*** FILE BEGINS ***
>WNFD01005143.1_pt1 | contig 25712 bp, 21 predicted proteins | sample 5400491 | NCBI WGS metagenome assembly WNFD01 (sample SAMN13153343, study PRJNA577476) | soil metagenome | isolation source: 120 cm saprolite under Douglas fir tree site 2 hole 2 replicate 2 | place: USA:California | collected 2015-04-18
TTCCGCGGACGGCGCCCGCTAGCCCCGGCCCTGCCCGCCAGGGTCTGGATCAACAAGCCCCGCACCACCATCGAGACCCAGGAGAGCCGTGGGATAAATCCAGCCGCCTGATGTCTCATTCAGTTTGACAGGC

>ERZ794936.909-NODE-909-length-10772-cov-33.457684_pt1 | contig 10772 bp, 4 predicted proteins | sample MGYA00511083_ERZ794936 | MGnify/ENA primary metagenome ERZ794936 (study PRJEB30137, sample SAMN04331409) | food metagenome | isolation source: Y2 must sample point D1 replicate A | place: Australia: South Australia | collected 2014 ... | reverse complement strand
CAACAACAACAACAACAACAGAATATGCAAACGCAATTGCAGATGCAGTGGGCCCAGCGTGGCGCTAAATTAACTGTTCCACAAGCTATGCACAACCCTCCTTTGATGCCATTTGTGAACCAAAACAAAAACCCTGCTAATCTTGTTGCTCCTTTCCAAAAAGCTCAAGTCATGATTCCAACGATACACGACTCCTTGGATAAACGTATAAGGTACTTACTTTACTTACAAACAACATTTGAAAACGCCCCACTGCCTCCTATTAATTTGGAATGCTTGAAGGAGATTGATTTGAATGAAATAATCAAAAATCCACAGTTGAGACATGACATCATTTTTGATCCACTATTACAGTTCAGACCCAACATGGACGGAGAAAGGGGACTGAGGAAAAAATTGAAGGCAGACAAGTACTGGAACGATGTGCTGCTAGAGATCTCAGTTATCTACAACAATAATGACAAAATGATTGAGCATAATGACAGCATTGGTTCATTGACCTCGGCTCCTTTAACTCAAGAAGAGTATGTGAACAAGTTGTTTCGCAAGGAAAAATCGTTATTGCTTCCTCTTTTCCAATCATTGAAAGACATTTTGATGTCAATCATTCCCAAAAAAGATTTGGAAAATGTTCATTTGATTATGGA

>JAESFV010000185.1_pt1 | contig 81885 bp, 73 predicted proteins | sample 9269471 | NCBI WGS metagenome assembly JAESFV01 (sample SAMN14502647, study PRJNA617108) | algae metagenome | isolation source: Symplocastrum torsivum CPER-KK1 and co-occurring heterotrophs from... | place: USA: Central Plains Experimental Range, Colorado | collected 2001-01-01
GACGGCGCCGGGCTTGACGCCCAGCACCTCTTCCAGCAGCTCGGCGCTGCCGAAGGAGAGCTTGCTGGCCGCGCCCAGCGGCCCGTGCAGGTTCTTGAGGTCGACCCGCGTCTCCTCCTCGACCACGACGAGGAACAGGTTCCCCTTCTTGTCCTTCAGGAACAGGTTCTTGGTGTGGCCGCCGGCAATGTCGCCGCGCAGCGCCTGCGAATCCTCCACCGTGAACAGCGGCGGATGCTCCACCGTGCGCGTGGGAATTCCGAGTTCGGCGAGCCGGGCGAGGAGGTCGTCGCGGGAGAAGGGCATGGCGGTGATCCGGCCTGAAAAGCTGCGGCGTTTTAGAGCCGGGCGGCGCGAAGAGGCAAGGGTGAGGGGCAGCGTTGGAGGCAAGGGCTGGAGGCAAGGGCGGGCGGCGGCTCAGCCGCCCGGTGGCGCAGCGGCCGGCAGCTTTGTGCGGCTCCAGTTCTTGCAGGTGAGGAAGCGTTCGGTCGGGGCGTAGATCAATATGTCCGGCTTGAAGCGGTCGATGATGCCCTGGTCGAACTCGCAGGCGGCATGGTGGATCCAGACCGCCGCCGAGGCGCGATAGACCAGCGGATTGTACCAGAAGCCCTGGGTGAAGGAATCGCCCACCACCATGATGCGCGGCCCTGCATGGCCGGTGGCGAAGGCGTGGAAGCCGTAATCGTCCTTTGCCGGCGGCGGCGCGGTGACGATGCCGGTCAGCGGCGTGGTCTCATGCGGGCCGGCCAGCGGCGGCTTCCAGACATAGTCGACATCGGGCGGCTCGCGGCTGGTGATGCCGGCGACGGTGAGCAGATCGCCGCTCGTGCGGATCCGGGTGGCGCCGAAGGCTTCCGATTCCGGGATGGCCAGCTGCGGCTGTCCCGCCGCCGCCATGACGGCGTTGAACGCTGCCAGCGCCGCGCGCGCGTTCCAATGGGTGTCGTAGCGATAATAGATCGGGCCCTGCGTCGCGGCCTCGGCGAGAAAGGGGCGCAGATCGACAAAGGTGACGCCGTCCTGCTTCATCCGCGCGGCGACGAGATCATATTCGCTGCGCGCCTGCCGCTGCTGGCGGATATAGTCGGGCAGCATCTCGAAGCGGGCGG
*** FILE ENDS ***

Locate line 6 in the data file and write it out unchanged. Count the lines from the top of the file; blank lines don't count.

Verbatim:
GACGGCGCCGGGCTTGACGCCCAGCACCTCTTCCAGCAGCTCGGCGCTGCCGAAGGAGAGCTTGCTGGCCGCGCCCAGCGGCCCGTGCAGGTTCTTGAGGTCGACCCGCGTCTCCTCCTCGACCACGACGAGGAACAGGTTCCCCTTCTTGTCCTTCAGGAACAGGTTCTTGGTGTGGCCGCCGGCAATGTCGCCGCGCAGCGCCTGCGAATCCTCCACCGTGAACAGCGGCGGATGCTCCACCGTGCGCGTGGGAATTCCGAGTTCGGCGAGCCGGGCGAGGAGGTCGTCGCGGGAGAAGGGCATGGCGGTGATCCGGCCTGAAAAGCTGCGGCGTTTTAGAGCCGGGCGGCGCGAAGAGGCAAGGGTGAGGGGCAGCGTTGGAGGCAAGGGCTGGAGGCAAGGGCGGGCGGCGGCTCAGCCGCCCGGTGGCGCAGCGGCCGGCAGCTTTGTGCGGCTCCAGTTCTTGCAGGTGAGGAAGCGTTCGGTCGGGGCGTAGATCAATATGTCCGGCTTGAAGCGGTCGATGATGCCCTGGTCGAACTCGCAGGCGGCATGGTGGATCCAGACCGCCGCCGAGGCGCGATAGACCAGCGGATTGTACCAGAAGCCCTGGGTGAAGGAATCGCCCACCACCATGATGCGCGGCCCTGCATGGCCGGTGGCGAAGGCGTGGAAGCCGTAATCGTCCTTTGCCGGCGGCGGCGCGGTGACGATGCCGGTCAGCGGCGTGGTCTCATGCGGGCCGGCCAGCGGCGGCTTCCAGACATAGTCGACATCGGGCGGCTCGCGGCTGGTGATGCCGGCGACGGTGAGCAGATCGCCGCTCGTGCGGATCCGGGTGGCGCCGAAGGCTTCCGATTCCGGGATGGCCAGCTGCGGCTGTCCCGCCGCCGCCATGACGGCGTTGAACGCTGCCAGCGCCGCGCGCGCGTTCCAATGGGTGTCGTAGCGATAATAGATCGGGCCCTGCGTCGCGGCCTCGGCGAGAAAGGGGCGCAGATCGACAAAGGTGACGCCGTCCTGCTTCATCCGCGCGGCGACGAGATCATATTCGCTGCGCGCCTGCCGCTGCTGGCGGATATAGTCGGGCAGCATCTCGAAGCGGGCGG